The Meat Paradox-or why we lie ourselves

It is also known as cognitive dissonance. What is cognitive dissonance?

First of all, Leon Festinger’s theory: cognitive dissonance is an emotional state that is perceived as unpleasant, and that arises when one has several cognitions that are not compatible with one another.

Let’s take a few examples of cognitive dissonances, e.g.

-Animal welfare is important to you, but you still continue to eat meat
-You don’t have a lot of money to spare, but still buy the new cell phone.
-Your health is important to you, but you still smoke 1/2 packet a day, etc….

We mostly know what is right and what is good, but we’re still doing the wrong thing!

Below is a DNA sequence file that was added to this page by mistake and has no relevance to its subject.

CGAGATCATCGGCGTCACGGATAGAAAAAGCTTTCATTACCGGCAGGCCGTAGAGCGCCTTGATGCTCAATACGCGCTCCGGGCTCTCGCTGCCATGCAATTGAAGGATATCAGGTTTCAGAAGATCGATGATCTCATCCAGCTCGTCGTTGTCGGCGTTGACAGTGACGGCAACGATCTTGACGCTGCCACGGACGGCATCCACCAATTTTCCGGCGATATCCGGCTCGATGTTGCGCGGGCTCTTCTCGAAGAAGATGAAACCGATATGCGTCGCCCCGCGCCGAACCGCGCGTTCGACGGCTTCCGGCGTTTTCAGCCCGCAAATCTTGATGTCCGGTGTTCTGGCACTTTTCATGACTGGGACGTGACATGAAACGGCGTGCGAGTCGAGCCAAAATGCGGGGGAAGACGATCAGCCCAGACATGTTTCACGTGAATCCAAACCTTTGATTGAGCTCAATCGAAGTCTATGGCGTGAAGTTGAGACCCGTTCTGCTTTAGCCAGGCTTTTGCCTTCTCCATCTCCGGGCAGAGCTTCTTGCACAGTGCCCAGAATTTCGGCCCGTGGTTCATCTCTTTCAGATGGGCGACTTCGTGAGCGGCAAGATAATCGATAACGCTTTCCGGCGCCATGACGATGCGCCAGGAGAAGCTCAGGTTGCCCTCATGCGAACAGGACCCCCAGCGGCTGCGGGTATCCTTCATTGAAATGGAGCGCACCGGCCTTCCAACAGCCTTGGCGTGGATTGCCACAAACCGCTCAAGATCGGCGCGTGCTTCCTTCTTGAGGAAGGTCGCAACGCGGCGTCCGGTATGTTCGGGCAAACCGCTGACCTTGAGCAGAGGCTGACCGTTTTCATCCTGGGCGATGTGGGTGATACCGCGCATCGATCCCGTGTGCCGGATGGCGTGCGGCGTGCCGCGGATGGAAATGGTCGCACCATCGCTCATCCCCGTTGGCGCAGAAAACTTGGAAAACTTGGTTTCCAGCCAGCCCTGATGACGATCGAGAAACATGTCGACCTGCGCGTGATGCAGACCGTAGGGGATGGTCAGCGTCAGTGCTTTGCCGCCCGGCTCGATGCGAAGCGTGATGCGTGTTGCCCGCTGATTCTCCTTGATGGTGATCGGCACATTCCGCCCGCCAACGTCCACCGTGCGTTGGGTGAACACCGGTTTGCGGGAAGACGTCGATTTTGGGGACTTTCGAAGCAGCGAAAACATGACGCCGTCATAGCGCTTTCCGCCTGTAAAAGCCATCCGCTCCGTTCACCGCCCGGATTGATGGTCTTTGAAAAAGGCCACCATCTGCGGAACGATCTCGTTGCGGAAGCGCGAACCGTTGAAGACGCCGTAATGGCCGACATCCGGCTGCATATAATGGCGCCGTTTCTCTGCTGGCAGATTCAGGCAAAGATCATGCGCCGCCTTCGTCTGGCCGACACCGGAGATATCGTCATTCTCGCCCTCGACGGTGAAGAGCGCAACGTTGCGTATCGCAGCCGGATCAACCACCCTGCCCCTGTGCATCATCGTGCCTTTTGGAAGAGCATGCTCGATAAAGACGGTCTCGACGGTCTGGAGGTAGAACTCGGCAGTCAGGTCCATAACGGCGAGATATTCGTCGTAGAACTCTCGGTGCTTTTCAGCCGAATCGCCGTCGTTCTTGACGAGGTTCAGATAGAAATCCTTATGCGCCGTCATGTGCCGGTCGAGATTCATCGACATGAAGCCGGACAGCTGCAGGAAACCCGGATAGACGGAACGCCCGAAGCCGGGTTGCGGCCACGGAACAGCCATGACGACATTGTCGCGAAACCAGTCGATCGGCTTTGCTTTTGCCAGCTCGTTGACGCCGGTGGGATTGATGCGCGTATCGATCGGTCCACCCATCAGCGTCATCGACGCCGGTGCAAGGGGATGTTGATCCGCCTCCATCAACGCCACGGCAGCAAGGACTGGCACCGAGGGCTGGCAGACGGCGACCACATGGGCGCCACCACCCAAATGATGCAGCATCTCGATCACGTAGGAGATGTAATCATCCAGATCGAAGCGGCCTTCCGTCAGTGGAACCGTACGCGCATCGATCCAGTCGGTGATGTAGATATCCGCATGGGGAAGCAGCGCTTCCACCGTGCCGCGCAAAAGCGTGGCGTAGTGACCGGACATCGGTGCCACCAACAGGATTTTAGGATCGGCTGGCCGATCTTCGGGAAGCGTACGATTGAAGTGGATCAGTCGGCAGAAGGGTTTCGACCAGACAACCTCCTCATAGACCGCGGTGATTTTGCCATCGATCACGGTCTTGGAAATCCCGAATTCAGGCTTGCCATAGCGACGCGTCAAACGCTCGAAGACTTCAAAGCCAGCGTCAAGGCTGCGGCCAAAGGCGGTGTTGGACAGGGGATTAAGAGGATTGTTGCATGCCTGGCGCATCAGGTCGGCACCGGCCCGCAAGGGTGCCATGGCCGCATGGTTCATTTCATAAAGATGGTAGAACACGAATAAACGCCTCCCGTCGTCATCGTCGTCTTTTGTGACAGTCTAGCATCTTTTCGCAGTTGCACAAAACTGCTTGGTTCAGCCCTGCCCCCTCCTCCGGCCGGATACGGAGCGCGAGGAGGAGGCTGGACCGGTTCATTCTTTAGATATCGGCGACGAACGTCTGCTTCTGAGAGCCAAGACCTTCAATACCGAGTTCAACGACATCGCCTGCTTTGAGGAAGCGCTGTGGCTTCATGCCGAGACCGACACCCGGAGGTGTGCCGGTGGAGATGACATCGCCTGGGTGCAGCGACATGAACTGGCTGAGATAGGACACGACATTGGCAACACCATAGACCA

When it comes to dissonance in our behavior towards animals, it gets the name “meat paradox”.

The “meat paradox” is the “psychological conflict between people’s dietary preference for meat and their moral response to animal suffering”.

The meat-eaters argue that “bringing harm to others is inconsistent with a view of oneself as a moral person.
As such, meat consumption leads to negative effects for meat-eaters because they are confronted with a view of themselves that is unfavorable: “how can I be a good person and also eat meat?”

For more…at

My best regards to all, Venus


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